Durham Mayor Steve Schewel says he wants to make living in downtown Durham affordable for all—not just “upper middle-class white people.”
At his second State of the City address Monday night during a Durham City Council meeting, Schewel called for a referendum in November's elections—for a $95 million bond issue for affordable housing and to “change the future of our city forever."
“It’s a big lift, I know. But it’s time one city in this nation did it, and I know that city can be Durham,” said Schewel, Trinity '73 and Ph.D. '82. “We have to decide if we as a community really want to do something about gentrification and affordable housing, or if we’re just going to complain about it.”
Schewel, who said he wants Durham to serve as a “progressive beacon for the South and the nation,” will assemble an advisory committee to explain the plan to Durham residents. In the five-year plan, as a part of the ambitious plan funded by 2.25 “cents on the tax rate,” Schewel said Durham will help create 1,800 new affordable housing rental units and preserve 800 more, mostly downtown.
He also called for moving 1,700 homeless households into permanent living situations, to offer nearly 200 new "home ownership opportunities” and to provide additional assistance via eviction diversion and emergency rental assistance, among other things.
“We will create an inclusive downtown in Durham, a racially diverse downtown, the impossible dream for growing American cities,” Schewel said, noting that few cities are acting on a similar scale.
Schewel doing in-home visits to recruit for Durham Public Schools
If you want Schewel to come sit on your couch, now you have a chance.
In a bid to sell residents on Durham Public Schools, Schewel offered for him or another elected official to come visit the homes of Durhamites waffling on where to send their kids to school.
Schewel, whose sons attended public schools in Durham, said that sending students to public schools is "one of the most important things Durham residents can do for our shared future.”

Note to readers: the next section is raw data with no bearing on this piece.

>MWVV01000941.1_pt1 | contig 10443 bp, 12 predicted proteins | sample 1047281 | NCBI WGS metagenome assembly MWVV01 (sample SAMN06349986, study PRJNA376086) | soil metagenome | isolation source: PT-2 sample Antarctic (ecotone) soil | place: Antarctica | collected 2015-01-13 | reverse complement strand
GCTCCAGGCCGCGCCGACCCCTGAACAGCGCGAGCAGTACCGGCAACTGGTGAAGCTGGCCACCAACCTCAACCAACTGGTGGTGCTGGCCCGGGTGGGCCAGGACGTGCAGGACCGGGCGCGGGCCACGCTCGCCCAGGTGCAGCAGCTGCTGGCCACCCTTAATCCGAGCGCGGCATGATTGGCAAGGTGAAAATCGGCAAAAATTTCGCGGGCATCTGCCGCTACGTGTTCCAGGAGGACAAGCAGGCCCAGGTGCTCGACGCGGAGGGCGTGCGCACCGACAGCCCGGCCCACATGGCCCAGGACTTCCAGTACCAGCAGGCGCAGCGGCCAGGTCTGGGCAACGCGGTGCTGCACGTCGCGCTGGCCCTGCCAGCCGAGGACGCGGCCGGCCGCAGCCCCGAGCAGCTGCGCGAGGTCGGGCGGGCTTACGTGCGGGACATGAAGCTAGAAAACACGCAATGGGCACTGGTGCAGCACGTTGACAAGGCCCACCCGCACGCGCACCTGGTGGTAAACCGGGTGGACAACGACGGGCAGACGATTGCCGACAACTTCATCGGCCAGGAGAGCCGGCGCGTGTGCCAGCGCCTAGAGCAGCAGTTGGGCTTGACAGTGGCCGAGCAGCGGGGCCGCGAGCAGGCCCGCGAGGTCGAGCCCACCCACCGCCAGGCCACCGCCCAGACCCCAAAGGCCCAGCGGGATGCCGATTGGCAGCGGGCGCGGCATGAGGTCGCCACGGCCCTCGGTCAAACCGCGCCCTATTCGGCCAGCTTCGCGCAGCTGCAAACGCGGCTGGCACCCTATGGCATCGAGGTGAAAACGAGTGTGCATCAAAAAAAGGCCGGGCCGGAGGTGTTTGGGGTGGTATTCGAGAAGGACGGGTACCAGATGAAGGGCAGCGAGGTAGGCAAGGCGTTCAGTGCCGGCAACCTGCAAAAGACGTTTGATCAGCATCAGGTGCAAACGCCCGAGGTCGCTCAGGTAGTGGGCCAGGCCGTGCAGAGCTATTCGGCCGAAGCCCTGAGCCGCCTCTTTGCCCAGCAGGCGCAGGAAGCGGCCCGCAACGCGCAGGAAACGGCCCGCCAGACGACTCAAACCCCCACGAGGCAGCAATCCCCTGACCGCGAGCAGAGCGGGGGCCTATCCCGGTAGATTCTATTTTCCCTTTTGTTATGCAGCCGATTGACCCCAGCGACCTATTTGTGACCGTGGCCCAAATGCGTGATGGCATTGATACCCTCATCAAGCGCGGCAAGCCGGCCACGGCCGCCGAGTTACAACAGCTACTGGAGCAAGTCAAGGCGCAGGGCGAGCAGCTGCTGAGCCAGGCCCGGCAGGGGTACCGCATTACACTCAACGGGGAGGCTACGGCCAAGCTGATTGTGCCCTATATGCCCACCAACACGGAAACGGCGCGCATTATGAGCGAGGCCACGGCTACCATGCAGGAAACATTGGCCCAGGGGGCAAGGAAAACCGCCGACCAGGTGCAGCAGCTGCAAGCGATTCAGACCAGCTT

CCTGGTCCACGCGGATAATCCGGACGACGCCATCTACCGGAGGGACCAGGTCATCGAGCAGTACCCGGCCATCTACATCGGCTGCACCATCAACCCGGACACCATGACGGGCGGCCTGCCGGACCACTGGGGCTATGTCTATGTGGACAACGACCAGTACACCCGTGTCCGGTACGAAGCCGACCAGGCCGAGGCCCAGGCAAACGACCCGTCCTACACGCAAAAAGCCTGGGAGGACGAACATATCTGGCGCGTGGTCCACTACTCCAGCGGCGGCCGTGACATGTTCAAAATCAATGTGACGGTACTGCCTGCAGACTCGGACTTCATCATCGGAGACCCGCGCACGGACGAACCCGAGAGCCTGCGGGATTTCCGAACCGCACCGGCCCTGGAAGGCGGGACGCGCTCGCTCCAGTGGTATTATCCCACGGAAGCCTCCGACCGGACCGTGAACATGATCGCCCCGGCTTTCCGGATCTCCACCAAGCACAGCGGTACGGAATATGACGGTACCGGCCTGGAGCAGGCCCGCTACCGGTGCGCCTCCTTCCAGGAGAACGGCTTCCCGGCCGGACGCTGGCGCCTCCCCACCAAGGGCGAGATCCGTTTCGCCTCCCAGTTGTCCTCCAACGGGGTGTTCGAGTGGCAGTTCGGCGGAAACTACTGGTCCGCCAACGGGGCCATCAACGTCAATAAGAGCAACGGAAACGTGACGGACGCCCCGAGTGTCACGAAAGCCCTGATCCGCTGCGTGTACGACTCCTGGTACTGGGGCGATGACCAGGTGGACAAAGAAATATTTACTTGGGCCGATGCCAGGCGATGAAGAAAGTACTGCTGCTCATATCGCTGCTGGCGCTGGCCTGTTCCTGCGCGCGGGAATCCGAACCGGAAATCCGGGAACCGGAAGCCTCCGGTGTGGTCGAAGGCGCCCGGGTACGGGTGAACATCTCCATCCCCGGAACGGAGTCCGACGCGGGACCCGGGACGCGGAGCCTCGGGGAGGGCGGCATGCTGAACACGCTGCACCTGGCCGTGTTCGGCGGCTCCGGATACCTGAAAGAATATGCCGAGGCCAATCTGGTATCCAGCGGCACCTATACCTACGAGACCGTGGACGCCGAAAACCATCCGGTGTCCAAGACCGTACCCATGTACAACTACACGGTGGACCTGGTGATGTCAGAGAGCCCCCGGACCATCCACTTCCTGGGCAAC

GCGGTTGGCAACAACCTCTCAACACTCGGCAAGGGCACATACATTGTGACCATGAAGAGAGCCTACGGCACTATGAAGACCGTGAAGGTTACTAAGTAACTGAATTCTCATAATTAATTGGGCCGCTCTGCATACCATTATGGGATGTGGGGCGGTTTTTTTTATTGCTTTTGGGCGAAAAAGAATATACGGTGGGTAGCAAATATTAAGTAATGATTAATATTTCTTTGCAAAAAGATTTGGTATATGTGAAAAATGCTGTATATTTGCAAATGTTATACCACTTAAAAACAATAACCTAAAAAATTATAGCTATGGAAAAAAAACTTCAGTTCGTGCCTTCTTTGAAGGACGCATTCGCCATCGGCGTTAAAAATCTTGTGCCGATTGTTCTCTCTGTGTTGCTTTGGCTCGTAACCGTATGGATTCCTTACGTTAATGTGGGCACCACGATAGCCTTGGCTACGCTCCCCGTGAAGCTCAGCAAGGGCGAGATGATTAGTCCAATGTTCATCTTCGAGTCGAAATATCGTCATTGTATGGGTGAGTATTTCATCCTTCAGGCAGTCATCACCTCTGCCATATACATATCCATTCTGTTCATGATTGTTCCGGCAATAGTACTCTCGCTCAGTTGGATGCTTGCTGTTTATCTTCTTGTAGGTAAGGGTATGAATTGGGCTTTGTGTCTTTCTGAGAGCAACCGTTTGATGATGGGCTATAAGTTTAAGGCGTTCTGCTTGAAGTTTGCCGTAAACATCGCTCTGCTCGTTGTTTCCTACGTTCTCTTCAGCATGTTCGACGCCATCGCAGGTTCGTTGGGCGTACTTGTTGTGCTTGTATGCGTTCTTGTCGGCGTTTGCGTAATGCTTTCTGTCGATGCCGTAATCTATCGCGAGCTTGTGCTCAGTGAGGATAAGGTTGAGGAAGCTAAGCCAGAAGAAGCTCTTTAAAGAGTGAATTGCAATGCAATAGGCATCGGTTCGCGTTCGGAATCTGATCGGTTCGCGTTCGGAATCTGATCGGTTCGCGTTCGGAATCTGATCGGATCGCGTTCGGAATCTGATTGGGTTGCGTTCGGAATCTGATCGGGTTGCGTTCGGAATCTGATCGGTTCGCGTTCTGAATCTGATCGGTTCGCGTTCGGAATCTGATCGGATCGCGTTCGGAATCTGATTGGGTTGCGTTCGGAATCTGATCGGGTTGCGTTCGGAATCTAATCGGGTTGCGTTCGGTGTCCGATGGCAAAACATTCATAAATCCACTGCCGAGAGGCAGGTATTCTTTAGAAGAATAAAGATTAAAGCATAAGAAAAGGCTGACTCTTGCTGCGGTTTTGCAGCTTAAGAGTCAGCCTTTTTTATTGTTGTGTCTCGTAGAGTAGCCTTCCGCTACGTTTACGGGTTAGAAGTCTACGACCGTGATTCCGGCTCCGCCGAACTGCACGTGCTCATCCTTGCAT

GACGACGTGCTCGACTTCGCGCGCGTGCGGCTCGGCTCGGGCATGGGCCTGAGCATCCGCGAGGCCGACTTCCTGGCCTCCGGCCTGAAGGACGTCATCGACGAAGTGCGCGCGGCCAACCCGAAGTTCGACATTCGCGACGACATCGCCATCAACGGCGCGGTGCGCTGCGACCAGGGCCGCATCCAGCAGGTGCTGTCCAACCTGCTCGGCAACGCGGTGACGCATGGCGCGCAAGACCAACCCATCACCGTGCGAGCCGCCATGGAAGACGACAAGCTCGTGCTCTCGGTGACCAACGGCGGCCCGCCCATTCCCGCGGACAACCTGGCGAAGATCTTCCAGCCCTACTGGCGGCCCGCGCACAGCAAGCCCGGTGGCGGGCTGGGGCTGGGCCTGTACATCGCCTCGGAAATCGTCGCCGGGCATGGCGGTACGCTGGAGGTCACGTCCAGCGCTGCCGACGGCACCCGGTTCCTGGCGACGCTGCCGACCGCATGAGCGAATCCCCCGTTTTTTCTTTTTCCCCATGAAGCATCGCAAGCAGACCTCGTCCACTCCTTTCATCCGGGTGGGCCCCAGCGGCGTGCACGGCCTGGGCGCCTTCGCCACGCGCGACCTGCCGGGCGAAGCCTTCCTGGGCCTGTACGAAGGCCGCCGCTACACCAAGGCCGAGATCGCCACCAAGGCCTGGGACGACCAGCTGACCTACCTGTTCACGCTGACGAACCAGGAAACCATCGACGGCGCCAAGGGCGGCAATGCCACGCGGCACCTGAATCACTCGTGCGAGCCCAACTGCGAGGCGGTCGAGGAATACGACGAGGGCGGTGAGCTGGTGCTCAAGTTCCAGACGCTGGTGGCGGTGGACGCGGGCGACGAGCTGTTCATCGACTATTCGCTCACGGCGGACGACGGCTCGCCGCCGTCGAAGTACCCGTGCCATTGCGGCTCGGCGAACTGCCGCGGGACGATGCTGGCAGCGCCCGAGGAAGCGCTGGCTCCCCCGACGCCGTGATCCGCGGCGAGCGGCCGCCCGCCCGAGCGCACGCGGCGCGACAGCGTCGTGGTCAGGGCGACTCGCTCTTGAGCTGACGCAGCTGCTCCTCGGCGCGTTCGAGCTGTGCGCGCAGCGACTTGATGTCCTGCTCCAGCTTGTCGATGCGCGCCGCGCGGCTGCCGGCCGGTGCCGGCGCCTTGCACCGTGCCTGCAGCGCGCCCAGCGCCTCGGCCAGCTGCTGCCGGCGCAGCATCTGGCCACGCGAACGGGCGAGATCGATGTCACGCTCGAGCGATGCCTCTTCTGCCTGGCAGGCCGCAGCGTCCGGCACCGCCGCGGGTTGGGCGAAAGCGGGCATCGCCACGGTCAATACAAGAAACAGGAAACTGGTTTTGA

Just get a group of five or more indecisive parents together and Schewel might just be sitting on your recliner, donning his signature round glasses and pitching you on public education.
'Trust is up and crime is down'
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Schewel also took time in the lengthy speech to offer his evaluation on crime in Durham, discussing the need to stop violent crime and earn trust from local residents.
He said the state legislature's lack of "common-sense gun control" leaves Durham to use "every other resource at [their] command." Schewel noted that all police officers now receive training in "racial equity," "de-escalation" and domestic violence, and that 45 percent of officers have undergone advanced Crisis Intervention Training.
He also said policing has changed dramatically, slashing traffic stops by two-thirds and drug charges by half. Durham saw a steep drop in shootings in 2018, but Schewel said that such "amazing results" are unlikely to continue.
“But the trend in Durham is clear—trust is up, and crime is down,” Schewel said.
Durham's new police chief, CJ Davis, also boosted Durham's U-Visa certifications in 2018. The visas offer incentives for undocumented people—particularly victims of violent crime—who may fear cooperating with law enforcement to help police bring criminals to justice, Schewel said. Durham certified 144 U-Visa applications in 2018. That's "far more than ever before," Schewel said.
Schewel urges Duke to support the light rail
With deadlines approaching, Duke and the North Carolina and Norfolk-Southern Railroads have not signed onto the Durham-Orange Light Rail project.
Schewel said he urged Duke University President Vincent Price and the railroads to agree to a deal that would let the light rail project move forward. The proposed light rail line would run for nearly 18 miles between Durham and Chapel Hill at a price tag of roughly $2.5 billion.
The current project route would necessitate that Duke give up land. Schewel said Durham needs the line for more affordable transportation and in order to stifle traffic, in addition to being "the single most important thing we can do locally to fight climate change.”
“If we don’t have these agreements signed by February 28, a 15-year effort to fund and build the light rail will die a sudden death,” Schewel said. “The future of our region depends on it.”